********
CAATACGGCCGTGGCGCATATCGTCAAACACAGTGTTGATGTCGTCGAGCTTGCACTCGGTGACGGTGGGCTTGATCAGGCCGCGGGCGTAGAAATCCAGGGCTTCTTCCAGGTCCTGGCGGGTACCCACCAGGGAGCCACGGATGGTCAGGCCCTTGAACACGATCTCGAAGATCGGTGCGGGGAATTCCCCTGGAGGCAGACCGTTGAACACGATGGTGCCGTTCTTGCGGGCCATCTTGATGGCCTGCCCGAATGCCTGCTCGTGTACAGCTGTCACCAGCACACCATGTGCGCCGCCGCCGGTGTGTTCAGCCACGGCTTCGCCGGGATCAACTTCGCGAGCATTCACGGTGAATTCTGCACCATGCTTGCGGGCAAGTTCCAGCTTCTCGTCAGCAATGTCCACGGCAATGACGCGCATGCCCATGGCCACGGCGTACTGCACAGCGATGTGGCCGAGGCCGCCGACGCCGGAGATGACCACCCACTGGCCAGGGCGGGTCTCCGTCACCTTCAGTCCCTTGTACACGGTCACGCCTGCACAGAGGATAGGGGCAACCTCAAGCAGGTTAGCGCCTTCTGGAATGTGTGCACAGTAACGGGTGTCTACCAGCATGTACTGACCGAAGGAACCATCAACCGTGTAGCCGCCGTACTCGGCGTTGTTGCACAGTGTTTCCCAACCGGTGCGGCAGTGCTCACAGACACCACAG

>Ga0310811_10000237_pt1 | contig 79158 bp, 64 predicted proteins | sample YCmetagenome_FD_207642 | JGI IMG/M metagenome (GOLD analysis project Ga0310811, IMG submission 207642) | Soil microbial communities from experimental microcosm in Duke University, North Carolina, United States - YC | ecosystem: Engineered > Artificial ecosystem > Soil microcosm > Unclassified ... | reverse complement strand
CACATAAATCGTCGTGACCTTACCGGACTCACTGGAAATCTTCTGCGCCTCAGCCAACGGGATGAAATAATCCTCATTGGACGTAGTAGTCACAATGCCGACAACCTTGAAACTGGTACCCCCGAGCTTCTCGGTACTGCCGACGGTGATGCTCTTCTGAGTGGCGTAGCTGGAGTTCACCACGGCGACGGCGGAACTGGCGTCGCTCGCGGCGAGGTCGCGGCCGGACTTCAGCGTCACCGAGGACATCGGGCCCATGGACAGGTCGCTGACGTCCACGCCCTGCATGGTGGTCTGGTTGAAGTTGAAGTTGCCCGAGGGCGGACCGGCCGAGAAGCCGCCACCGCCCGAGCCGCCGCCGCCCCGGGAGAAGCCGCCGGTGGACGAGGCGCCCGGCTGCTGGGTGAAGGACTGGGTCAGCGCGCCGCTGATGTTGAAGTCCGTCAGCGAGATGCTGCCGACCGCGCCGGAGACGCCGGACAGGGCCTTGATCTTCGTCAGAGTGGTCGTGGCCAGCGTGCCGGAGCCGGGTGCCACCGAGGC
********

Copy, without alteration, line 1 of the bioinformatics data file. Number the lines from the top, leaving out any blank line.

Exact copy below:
CAATACGGCCGTGGCGCATATCGTCAAACACAGTGTTGATGTCGTCGAGCTTGCACTCGGTGACGGTGGGCTTGATCAGGCCGCGGGCGTAGAAATCCAGGGCTTCTTCCAGGTCCTGGCGGGTACCCACCAGGGAGCCACGGATGGTCAGGCCCTTGAACACGATCTCGAAGATCGGTGCGGGGAATTCCCCTGGAGGCAGACCGTTGAACACGATGGTGCCGTTCTTGCGGGCCATCTTGATGGCCTGCCCGAATGCCTGCTCGTGTACAGCTGTCACCAGCACACCATGTGCGCCGCCGCCGGTGTGTTCAGCCACGGCTTCGCCGGGATCAACTTCGCGAGCATTCACGGTGAATTCTGCACCATGCTTGCGGGCAAGTTCCAGCTTCTCGTCAGCAATGTCCACGGCAATGACGCGCATGCCCATGGCCACGGCGTACTGCACAGCGATGTGGCCGAGGCCGCCGACGCCGGAGATGACCACCCACTGGCCAGGGCGGGTCTCCGTCACCTTCAGTCCCTTGTACACGGTCACGCCTGCACAGAGGATAGGGGCAACCTCAAGCAGGTTAGCGCCTTCTGGAATGTGTGCACAGTAACGGGTGTCTACCAGCATGTACTGACCGAAGGAACCATCAACCGTGTAGCCGCCGTACTCGGCGTTGTTGCACAGTGTTTCCCAACCGGTGCGGCAGTGCTCACAGACACCACAG